NATIONAL UKIP News

Banning of Internal Combustion Engines and Hybrid Vehicles

Breaking News

The latest plans by the Johnson government will leave Britain poorer and less competitive.

The Government’s proposed ban on new petrol, diesel, and even hybrid cars from 2035 will require a MAJOR national infrastructure investment to support the use of electric vehicles. Whilst that might be good for the big infrastructure companies in terms of lucrative contracts, it is going to hurt the poor the hardest – as usual.

 

These proposals look like another HS2 fiasco – jobs for the big boys (the big party donors) whilst trying to "look good" to voters. Vans will be the first to be impacted, few of which will be able to charge overnight at home.

 

Domestic electrical distribution systems will have to be upgraded - raising peak load on the Grid by around 30%, - often at times when there is no wind or sun. Around 25 million new roadside charging points will be needed.

 

UKIP accepts that the climate is changing, it always has, but we challenge whether it is an emergency. The U.K. has reduced CO2 emissions faster than most developed countries and industrial electricity prices here have increased by more than 160 percent since 2004. Why make us even more un-competitive by shaving smaller and smaller amounts off of our tiny (2%) global emissions? That represents extremely poor value for money!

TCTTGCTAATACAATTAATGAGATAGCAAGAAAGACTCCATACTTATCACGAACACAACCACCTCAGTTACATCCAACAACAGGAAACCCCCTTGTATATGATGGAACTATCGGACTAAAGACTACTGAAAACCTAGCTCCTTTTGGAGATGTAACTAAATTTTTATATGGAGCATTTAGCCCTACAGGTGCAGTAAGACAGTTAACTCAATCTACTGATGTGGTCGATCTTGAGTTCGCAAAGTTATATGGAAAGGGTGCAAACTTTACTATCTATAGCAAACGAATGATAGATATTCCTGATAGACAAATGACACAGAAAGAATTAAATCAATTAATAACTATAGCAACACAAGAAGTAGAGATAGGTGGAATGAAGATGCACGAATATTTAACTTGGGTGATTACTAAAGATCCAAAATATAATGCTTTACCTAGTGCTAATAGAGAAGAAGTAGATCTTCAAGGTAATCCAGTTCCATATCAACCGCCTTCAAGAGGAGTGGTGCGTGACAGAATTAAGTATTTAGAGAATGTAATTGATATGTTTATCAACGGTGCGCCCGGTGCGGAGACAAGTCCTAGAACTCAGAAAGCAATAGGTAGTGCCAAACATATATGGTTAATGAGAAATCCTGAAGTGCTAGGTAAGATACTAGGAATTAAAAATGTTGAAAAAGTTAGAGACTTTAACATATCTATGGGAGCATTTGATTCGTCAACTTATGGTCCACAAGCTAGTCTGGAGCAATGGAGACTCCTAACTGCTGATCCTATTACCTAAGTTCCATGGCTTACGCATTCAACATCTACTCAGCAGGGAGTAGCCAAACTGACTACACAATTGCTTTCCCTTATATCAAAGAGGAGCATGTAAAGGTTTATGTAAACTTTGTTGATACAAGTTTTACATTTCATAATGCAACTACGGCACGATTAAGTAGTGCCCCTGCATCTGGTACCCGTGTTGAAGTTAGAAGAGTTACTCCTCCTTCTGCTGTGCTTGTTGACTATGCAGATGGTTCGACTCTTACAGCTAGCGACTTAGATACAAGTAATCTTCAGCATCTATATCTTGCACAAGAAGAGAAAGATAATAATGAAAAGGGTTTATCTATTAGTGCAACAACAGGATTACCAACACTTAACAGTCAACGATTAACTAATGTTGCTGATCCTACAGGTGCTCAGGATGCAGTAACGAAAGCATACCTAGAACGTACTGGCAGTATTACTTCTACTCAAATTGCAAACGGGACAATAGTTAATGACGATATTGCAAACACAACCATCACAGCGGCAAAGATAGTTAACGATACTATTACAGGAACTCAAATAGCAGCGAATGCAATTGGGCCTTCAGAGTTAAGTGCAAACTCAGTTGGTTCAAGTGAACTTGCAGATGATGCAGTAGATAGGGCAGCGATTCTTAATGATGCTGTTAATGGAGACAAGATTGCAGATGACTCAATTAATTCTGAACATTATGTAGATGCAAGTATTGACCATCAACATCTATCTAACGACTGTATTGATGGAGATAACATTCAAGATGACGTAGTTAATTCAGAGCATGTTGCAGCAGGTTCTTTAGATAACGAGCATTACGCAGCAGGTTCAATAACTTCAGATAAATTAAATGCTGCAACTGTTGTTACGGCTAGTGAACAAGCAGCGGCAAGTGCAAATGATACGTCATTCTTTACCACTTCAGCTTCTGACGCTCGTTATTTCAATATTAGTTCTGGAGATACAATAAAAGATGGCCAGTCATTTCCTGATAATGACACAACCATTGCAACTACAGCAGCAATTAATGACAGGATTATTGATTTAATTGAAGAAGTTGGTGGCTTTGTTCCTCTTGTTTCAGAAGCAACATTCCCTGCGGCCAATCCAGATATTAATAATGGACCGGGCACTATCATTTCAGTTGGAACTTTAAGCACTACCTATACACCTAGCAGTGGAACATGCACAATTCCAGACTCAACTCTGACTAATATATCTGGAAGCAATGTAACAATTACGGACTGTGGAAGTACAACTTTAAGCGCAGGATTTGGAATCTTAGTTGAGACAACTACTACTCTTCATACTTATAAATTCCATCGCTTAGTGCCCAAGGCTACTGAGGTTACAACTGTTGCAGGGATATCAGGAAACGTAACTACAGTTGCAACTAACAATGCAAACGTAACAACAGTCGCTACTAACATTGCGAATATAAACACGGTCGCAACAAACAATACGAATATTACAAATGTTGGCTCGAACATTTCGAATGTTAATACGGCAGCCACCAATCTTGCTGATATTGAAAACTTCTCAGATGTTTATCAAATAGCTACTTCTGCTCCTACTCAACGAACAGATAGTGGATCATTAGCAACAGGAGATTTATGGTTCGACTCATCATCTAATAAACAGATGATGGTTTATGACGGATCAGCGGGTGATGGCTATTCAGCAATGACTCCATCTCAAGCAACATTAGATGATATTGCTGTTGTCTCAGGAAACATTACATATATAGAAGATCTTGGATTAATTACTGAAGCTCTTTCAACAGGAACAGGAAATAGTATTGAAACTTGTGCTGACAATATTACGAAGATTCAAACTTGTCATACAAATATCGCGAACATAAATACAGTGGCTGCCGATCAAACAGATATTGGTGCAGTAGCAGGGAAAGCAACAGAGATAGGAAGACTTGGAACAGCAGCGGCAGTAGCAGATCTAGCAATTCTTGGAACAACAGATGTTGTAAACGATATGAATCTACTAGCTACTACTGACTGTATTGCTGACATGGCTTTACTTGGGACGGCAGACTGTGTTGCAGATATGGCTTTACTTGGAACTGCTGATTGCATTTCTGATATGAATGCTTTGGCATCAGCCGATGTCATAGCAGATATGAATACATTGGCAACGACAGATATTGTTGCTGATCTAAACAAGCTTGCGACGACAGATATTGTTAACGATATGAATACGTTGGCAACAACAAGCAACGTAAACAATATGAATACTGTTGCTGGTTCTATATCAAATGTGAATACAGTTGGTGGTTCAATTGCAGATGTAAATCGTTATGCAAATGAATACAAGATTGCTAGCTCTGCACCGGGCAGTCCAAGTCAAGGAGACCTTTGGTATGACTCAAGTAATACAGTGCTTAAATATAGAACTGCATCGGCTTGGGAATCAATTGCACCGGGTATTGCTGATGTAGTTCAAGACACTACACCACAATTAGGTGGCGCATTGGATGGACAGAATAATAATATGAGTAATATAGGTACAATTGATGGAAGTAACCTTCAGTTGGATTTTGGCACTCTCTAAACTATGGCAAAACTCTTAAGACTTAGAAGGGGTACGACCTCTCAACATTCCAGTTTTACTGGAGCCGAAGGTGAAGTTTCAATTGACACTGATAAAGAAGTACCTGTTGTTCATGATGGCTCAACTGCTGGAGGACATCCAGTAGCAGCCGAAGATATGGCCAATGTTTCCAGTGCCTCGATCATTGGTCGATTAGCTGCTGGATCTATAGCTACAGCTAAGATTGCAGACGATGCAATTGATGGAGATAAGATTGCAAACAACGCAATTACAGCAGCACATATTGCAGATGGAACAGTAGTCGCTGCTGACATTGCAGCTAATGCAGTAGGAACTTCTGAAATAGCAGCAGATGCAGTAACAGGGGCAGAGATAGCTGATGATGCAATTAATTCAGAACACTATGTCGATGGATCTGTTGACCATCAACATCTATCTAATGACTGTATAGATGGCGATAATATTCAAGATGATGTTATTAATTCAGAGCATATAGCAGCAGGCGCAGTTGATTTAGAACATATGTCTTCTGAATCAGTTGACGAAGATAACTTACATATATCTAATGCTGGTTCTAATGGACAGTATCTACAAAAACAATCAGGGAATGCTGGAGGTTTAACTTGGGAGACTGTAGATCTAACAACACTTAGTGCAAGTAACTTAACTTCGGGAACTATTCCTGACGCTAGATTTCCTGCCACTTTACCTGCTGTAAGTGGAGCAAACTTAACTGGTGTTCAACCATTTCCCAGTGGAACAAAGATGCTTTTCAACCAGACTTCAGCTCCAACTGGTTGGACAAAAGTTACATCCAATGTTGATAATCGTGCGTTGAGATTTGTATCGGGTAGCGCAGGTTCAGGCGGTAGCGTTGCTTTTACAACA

If the U.K. consumer now must shoulder even more of the cost burden, even more companies (and jobs) will be forced to move abroad to countries with abundant cheap labour, thereby exporting jobs and increasing global CO2 emissions.

 

This would force even more U.K. citizens into fuel poverty. So instead of acting like lemmings, the Government should embrace new technology and accelerate the development of CCS (CO2 Capture and Storage) for use by the biggest emitters such as India and China. That way we can have a far greater impact on global emissions, whilst being at the leading edge of the technology.

 

UKIP firmly believes that the market should determine the move towards such vehicles, not the government.